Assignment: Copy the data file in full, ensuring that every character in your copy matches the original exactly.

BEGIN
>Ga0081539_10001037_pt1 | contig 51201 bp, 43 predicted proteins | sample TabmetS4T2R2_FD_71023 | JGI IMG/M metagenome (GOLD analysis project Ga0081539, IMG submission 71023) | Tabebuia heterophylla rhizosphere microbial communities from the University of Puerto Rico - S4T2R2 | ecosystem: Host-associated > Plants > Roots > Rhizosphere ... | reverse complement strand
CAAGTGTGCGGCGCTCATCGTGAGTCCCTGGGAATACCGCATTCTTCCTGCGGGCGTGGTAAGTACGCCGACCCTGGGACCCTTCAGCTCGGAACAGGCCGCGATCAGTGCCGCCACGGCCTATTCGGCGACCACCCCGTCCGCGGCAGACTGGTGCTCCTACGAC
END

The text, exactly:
>Ga0081539_10001037_pt1 | contig 51201 bp, 43 predicted proteins | sample TabmetS4T2R2_FD_71023 | JGI IMG/M metagenome (GOLD analysis project Ga0081539, IMG submission 71023) | Tabebuia heterophylla rhizosphere microbial communities from the University of Puerto Rico - S4T2R2 | ecosystem: Host-associated > Plants > Roots > Rhizosphere ... | reverse complement strand
CAAGTGTGCGGCGCTCATCGTGAGTCCCTGGGAATACCGCATTCTTCCTGCGGGCGTGGTAAGTACGCCGACCCTGGGACCCTTCAGCTCGGAACAGGCCGCGATCAGTGCCGCCACGGCCTATTCGGCGACCACCCCGTCCGCGGCAGACTGGTGCTCCTACGAC